Friday, May 26, 2006

Social Security and Medicare D


For weeks, I've been mulling over the profound differences in approach to government-provided insurance between the Social Security Act of 1935 and Medicare D, the program to provide prescription drug coverage to seniors which passed in 2003 and went into effect this spring, with it's enrollment deadline occurring only a few days ago. Why these striking differences? Is Medicare D a case of learning lessons from the evident failures and shortcomings of an obsolescent program passed seventy years ago and correcting them? Or, on the other hand, does Medicare D represent a reckless disregard for the bases for Social Security's stunning success, a willful repudiation of the tried-and-true? Should the Bush administration have consulted the New Deal "brains trust" in formulating its prescription drug program, or might FDR, Frances Perkins, Harry Hopkins, and Henry Mogenthau have benefited from the counsel of modern-day policy analysts at the American Enterprise Institute and the Heritage Foundation, and produced something significantly better than Social Security, conceded even by its admirers, then and now, to have its very real flaws?

Let's begin by placing Social Security in its most favorable light. At a stroke, it provided unemployment compensation, old-age insurance, and aid to families with dependent children, among other things. As glowingly described by Arthur Schlesinger Jr. in his classic The Coming of the New Deal,

"Facing an administrative challenge of staggering complexity, [Social Security] operated with steady intelligence and competence. No New Deal agency solved such bewildering problems with such self-effacing smoothness. The old-age insurance program went into quick effect... No government bureau ever directly touched the lives of so many millions of Americans---the old, the jobless, the sick, the needy, the blind, the mothers, the children---with so little confusion or complaint. And the overhead costs for this far-flung and extraordinary operation were considerably less than those of private insurance."

This estimate, of course, ignores what we nowadays call "the downside" of social security, of which more toward the end of this essay, but it is on the whole a just assessment, and we cannot but note the comparatively unfavorable light in which it seems to place the Bush drug prescription program. Medicare D is much more complex than Social Security because of the public sector-private sector collaboration upon which it is based. Why, critics ask, not make the whole thing single-payer and leave the insurance industry out of it, just as it is left out of Medicare itself? Why not make the administration of the program entirely in-house? Why not give Medicare the power to negotiate the terms of drug purchases directly with Big Pharma?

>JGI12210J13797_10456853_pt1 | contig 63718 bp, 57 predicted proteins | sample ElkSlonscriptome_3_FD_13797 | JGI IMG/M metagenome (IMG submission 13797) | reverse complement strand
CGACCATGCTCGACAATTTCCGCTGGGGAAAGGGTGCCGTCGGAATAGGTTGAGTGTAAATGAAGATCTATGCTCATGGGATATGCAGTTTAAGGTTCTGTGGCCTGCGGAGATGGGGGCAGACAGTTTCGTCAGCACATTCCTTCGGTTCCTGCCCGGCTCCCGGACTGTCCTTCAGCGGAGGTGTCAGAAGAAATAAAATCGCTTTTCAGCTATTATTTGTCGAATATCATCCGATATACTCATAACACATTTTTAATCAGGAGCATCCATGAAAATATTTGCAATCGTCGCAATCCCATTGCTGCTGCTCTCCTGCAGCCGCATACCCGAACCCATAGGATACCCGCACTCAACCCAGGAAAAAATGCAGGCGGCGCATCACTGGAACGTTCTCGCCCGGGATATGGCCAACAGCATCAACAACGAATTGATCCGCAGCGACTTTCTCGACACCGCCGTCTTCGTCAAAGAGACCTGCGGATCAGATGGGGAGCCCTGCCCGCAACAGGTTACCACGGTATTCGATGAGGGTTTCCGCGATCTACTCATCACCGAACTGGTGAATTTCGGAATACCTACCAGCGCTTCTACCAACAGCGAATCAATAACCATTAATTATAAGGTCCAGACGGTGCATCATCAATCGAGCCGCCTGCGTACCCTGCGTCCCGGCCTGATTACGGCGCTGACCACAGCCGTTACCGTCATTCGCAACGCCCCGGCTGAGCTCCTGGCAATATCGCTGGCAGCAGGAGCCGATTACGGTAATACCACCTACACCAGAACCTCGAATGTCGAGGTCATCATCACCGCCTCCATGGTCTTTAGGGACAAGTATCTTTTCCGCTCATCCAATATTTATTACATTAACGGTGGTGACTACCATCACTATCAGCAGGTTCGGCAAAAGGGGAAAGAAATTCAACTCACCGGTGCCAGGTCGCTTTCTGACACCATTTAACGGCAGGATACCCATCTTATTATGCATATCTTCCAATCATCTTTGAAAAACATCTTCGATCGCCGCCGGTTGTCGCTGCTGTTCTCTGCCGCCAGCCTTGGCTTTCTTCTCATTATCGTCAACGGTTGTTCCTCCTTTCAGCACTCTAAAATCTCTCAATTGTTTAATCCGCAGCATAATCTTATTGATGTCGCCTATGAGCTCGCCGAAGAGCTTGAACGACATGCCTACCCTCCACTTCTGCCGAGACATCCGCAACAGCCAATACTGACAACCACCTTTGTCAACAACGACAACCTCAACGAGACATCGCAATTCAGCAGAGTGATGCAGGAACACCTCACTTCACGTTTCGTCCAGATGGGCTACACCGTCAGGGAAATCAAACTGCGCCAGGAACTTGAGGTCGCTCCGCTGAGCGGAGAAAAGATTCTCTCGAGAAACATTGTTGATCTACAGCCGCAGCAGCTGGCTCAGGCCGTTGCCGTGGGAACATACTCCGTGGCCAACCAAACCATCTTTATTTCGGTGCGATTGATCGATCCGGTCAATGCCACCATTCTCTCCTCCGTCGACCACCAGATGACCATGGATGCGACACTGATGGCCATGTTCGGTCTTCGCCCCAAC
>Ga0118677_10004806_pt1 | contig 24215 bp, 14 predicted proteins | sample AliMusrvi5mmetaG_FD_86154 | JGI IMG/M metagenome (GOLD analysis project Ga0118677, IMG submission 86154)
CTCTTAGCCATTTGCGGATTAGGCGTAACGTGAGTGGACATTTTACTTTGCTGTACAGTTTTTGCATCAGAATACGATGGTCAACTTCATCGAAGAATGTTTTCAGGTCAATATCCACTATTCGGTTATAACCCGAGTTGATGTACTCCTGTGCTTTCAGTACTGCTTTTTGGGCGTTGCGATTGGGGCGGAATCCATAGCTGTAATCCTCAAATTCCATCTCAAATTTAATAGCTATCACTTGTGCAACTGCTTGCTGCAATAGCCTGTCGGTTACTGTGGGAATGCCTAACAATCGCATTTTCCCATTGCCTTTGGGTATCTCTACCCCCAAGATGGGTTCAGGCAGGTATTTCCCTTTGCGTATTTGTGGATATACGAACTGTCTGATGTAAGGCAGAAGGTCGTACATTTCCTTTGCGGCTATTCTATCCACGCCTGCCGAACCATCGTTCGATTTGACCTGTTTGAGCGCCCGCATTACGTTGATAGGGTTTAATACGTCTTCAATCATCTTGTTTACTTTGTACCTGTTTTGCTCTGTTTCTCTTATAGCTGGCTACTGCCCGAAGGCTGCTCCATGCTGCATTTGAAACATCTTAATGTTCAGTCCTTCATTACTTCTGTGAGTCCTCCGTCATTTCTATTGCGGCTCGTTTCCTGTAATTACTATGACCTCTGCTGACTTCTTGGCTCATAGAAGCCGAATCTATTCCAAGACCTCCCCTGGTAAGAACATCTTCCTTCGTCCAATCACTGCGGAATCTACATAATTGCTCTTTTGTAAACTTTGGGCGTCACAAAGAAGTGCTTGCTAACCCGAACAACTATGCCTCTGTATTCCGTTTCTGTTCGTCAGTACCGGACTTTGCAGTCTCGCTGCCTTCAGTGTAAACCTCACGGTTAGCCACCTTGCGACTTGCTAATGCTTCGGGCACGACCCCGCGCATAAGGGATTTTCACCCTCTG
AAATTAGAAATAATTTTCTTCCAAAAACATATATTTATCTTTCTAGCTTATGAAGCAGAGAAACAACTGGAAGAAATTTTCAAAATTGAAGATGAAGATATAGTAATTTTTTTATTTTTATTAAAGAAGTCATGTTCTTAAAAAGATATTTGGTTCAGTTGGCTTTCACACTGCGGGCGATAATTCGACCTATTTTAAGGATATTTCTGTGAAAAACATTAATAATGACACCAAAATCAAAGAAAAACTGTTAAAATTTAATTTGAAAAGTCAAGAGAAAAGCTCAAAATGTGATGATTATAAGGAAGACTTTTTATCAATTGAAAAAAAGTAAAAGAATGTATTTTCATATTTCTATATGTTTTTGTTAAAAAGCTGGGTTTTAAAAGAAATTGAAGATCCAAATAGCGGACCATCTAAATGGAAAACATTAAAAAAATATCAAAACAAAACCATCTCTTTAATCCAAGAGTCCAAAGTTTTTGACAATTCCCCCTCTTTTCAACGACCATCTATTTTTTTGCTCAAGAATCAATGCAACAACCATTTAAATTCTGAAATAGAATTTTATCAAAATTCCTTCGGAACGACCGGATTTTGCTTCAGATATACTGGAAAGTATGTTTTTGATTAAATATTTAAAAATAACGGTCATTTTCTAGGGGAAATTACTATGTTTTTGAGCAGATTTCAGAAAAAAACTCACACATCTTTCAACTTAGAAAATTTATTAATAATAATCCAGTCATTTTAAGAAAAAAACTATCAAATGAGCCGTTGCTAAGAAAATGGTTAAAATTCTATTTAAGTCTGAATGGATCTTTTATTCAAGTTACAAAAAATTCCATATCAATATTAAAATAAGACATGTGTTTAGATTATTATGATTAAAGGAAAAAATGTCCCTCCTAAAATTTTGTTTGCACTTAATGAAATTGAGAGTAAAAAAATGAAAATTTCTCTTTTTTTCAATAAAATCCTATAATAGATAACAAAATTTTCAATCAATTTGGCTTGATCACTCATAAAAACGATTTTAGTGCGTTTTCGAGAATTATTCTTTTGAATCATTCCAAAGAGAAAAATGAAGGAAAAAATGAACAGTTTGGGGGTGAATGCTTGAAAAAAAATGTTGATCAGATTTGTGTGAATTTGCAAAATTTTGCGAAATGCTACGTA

These are all good questions, and they deserve persuasive answers. At first glance, and even at second, it must be said, the Bush approach seems to carry with it severe disadvantages. It seems, to put it bluntly, to be no more than a giveaway program for the insurance industry, a program by which industry profits are needlessly subsidized by the government, and hence by the the taxpayer, and a program, too, through which enormous profits are simply guaranteed to the pharmaceutical industry for the lifetime of Medicare D.

Isn't it the case, critics ask, that every dollar of profit realized by the insurance industry, its managers and shareholders, represents one dollar less available to the beneficiaries in drugs? Then, too, we must reflect that with as many as eighty insurers offering 1,400 plans competing for sign-ups (the current estimate), a good many of them are bound to fail, for, after all, one purpose of free market competition, and its certain result, is the ruthless weeding out of the less fit. Beyond that, there is the inevitability of fraud, for the temptation to cut corners and line pockets can never be completely suppressed in the best regulated of markets. Realistically, the overhead costs must be immense. The regulatory bureaucracy in Medicare, Health and Human Services, and the Justice Department--the paperwork examiners, auditors, and attorneys--will run into the many thousands if there is to be any chance of maintaining even rudimentary standards of honesty and competence.